For example, the Kimberley’s strengths include accommodation, hospitals, education, local government administration, non-iron ore mining and quarrying, and specialised beef cattle farming.

The report also identifies the potential for new or expanded areas of diversification that build on existing related industries.

“Let’s say transport logistics are constantly seen alongside ports – you know those two are related,” explains Dr Bond-Smith. “But say a place had a port without a logistics hub. That would be a good candidate for a new industry in that region, as it’s a related industry and therefore likely to be successful.”

For the Kimberley, diversification opportunities exist in defence, offshore caged aquaculture, non-iron ore mining, oil and gas extraction and hydro-electricity generation. According to the report, these industries could generate 2,700 jobs and A$1.2 billion for the region.

At the opposite end of the state, the Great Southern could create 2,300 jobs and generate A$200 million by exploiting its strengths in aquaculture, agriculture and horticulture, sawmilling, timber dressing and accommodation.

Two Peoples Bay in the Great Southern

WA regions like the Great Southern need to find their unique areas of specialisation.

The road from here

While regional development policies do exist, they lack a rigorous and consistent methodology for determining regional priorities and a clear framework for government on how to foster, support and monitor policies.

The BCEC report fills these gaps by providing comprehensive, objective data on specific regional strengths and emphasising an ‘entrepreneurial discovery process’. With this process, the private sector, industry and research entities collaborate to identify and transform activities into marketable goods and services.

Dr Bond-Smith says that with the state’s current policy landscape, “you often get initiatives that end up being about the political ‘flavour of the month’, with no overarching, long-term vision.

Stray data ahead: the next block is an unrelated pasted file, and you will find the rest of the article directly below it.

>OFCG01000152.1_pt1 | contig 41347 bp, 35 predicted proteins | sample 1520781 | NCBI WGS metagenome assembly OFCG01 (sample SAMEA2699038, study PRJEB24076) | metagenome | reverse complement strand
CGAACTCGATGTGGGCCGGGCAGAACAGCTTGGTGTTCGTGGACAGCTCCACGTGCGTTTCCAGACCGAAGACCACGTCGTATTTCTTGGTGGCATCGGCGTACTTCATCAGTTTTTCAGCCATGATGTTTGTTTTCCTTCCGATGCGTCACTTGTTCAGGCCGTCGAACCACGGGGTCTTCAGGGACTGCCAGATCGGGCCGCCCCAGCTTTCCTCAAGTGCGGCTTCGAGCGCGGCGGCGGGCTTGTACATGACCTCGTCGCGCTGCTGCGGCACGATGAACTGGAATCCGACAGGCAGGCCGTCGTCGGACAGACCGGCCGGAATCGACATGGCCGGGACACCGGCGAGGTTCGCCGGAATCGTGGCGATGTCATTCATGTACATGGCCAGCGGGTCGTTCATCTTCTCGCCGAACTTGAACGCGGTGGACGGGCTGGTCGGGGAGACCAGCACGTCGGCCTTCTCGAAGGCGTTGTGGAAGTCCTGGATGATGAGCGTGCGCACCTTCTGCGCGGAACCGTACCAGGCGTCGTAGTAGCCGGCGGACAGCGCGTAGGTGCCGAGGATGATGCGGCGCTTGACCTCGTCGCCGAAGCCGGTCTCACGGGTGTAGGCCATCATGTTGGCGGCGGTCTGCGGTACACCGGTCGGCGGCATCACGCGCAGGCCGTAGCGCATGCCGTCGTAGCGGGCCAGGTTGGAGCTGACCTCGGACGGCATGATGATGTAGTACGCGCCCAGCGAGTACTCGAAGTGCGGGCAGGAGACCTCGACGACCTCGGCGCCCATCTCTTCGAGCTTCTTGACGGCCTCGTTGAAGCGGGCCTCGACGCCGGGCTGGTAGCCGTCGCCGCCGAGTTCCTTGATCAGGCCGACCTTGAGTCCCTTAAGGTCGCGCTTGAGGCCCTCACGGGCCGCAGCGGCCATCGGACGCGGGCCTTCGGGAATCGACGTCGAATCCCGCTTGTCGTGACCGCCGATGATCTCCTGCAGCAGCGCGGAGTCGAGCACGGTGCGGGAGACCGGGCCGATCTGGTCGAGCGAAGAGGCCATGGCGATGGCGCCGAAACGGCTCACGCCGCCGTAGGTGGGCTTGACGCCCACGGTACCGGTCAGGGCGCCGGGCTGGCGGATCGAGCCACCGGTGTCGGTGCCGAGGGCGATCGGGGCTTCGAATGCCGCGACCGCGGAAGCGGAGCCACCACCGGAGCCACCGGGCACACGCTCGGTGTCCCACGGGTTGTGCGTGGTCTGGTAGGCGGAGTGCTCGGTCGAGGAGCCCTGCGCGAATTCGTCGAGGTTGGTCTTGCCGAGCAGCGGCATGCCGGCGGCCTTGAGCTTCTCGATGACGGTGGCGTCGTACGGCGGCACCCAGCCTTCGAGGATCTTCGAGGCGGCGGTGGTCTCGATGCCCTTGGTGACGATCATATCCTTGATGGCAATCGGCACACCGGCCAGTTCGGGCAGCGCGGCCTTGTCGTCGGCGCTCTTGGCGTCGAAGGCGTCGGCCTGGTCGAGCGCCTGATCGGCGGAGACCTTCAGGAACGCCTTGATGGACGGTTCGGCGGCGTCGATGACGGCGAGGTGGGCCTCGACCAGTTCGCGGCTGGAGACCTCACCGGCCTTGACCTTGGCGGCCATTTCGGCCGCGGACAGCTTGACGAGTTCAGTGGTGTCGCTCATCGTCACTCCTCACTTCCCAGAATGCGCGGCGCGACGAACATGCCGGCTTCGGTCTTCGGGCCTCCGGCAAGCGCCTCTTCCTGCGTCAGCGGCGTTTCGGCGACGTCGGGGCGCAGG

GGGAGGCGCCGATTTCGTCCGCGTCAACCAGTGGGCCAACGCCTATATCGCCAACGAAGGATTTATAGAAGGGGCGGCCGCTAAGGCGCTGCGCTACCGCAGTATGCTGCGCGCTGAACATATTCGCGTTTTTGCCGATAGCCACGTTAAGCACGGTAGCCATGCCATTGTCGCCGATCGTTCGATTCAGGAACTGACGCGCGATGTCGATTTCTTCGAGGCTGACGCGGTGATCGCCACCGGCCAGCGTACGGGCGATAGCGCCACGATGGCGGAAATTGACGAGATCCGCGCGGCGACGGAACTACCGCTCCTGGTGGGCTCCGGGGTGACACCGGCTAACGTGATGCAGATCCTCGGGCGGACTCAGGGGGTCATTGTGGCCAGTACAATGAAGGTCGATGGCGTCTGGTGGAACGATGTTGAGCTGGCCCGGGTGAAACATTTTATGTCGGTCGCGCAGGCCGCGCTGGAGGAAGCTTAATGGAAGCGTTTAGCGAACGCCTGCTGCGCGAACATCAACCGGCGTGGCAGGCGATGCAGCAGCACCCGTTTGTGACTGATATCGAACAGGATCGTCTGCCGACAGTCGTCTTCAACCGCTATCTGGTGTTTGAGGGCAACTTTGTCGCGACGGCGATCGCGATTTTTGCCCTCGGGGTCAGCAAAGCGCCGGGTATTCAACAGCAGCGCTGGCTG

“This report can support flagship policies with better governance to identify regional priorities as part of an ongoing process of regional development.”

He says the key to implementing smart specialisation is to keep things local.

“If assumptions are being imposed top-down from governments in Perth or Canberra about what’s good for a region, you’re not going to get that local buy-in or momentum.

“It’s important that regions are given resources to implement these initiatives, but in a way that respects their local knowledge, expertise and ambition.”

The approach can also be used to target broader regional goals, such as the economic transition away from carbon. In 2020, the BCEC updated the report’s analysis to explore the benefits to Western Australia from adopting an environmentally sustainable strategy for economic growth.

This research has led to a collaboration with the City of Bunbury, extending the application of smart specialisation to explore the potential economic value of investing in specific capabilities.

Read the report

 

Researcher profile

Dr Steven Bond-Smith is a senior research fellow at the Bankwest Curtin Economics Centre. He contributes to original research and BCEC’s marquee reports. His research has been presented at conferences and seminars in Europe, the UK, Asia, Australia and the US on international trade, macroeconomics, regional science and economic geography. Prior to joining BCEC, Dr Bond-Smith has provided economic advice to government departments, regulators and stakeholders.